Hearts and minds - the psychology of climate change scepticism

6th April 2010

Hearts and minds

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The UN Climate Change Conference in Copenhagen was a failure, says Ian Hamilton, because too many people remain sceptical about climate change to force political change.

As we all seek to apportion blame for the inability to reach a binding agreement on emissions reduction at Copenhagen, observers should look beyond the politicians. Scepticism about global climate change could actually have been the greatest barrier to success.

According to The Times only 41% of people in Britain think that climate change is largely human-made, and even more worryingly, only a quarter of those surveyed think it is a serious problem.

The newspaper suggests that this demonstrates a failure on the part of politicians to persuade the public, but do politicians manipulate public sentiment or merely reflect it?

Recently, Bjorn Lomborg, author of The Sceptical Environmentalist, wrote in The Spectator that even the environmentally-friendly Australians rate the problem as less serious and pressing than they had previously.

Indeed their new opposition leader Tony Abbott has been very outspoken against action on climate change.

But surprisingly, in the notably sceptical United States, and despite the urgings of many high profile deniers such as Sarah Palin, as many as one third of Americans think that humans have made a contribution to climate change. This is fewer than in the UK, but not by much.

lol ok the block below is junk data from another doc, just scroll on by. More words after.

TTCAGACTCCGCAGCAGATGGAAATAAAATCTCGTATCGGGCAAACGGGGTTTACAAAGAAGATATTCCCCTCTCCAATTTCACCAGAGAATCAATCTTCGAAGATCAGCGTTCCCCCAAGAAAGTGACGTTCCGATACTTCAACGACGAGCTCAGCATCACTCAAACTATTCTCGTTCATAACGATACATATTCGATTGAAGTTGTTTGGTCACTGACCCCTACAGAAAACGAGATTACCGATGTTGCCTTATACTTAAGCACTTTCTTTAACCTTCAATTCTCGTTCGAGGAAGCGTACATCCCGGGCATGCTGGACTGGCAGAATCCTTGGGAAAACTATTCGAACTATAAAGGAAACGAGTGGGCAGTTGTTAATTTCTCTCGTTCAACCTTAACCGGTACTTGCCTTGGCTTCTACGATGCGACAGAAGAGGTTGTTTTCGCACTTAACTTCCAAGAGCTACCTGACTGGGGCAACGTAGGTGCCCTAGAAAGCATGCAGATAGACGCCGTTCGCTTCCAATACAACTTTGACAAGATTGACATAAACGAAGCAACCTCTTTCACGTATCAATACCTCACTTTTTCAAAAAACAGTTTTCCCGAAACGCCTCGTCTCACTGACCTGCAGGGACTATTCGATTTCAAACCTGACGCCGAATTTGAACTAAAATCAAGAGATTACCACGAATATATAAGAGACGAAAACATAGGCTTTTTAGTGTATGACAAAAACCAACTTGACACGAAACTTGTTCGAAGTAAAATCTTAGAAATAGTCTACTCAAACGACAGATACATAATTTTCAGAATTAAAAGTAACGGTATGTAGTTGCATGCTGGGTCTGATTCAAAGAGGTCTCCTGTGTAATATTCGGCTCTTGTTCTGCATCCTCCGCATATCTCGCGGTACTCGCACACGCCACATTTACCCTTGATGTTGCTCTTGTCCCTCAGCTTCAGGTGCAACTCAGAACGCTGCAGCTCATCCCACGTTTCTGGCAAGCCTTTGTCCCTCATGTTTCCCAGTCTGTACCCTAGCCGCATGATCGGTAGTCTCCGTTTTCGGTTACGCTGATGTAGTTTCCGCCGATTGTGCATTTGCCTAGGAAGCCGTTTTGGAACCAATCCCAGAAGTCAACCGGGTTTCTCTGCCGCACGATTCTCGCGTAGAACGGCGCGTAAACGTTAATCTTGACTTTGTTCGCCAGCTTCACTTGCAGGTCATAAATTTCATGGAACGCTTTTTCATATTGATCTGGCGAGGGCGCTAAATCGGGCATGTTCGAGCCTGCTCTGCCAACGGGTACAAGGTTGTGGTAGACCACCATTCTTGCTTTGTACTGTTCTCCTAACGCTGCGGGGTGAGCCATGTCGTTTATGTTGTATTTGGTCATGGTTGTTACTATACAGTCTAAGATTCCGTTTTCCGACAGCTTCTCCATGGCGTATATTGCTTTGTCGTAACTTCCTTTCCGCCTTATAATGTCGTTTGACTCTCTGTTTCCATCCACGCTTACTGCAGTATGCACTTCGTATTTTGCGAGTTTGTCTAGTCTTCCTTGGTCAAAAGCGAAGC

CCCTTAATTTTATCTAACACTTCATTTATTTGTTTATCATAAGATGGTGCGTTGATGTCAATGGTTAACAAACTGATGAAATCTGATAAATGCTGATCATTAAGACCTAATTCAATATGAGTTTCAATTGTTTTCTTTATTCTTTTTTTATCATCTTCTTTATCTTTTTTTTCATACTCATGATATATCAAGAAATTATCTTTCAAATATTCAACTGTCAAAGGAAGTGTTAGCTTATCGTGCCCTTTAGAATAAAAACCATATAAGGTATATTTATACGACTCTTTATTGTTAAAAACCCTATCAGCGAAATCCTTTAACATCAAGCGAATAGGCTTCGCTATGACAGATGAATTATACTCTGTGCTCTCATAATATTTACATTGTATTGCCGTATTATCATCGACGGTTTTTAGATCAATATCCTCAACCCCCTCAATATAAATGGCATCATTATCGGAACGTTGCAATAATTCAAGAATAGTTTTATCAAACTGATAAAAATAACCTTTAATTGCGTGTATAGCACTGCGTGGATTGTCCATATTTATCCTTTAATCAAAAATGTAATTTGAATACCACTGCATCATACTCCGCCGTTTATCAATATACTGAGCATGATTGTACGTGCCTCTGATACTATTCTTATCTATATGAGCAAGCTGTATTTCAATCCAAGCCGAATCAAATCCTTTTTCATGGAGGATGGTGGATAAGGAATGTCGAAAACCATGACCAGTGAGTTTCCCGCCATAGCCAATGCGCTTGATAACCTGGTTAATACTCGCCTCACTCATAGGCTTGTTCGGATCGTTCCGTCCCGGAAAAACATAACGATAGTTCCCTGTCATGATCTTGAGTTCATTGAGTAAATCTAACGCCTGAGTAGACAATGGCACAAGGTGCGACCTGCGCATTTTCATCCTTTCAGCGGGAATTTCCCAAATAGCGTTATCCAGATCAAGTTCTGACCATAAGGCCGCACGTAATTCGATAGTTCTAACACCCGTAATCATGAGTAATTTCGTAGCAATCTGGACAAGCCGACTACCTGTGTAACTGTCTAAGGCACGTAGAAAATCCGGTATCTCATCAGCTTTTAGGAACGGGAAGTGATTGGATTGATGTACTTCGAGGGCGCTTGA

So why do a majority refuse to accept the overwhelming evidence that climate change is happening? And why do so many people prefer to believe that humans are blameless?

Simplistically, by rejecting the notion of human-made climate change, an individual may feel absolved of responsibility. If he or she sees climate change as a myth, or even if they accept it but regard it as a natural change, they can argue that there is nothing to be done.

Indeed, people in the West seem to regard their use of energy as an entitlement to continue with business as usual, rather than accepting a responsibility to conserve it. The consumptive practices of people in our society lies at the root of carbon emissions.

Businesses will always act to meet market demands, and politicians seldom actually influence opinion; they merely represent what they hope will be the views of their constituents. If levels of climate change scepticism are running high, it would be unrealistic to expect our political leaders to reach agreements that would disenchant domestic voters.

Hearts and minds

So if we want to see real change in emissions levels, we will have to influence the minds and deeds of voters themselves. In Copenhagen, much of the debate centred on financial instruments and emissions targets that would have enormous financial implications.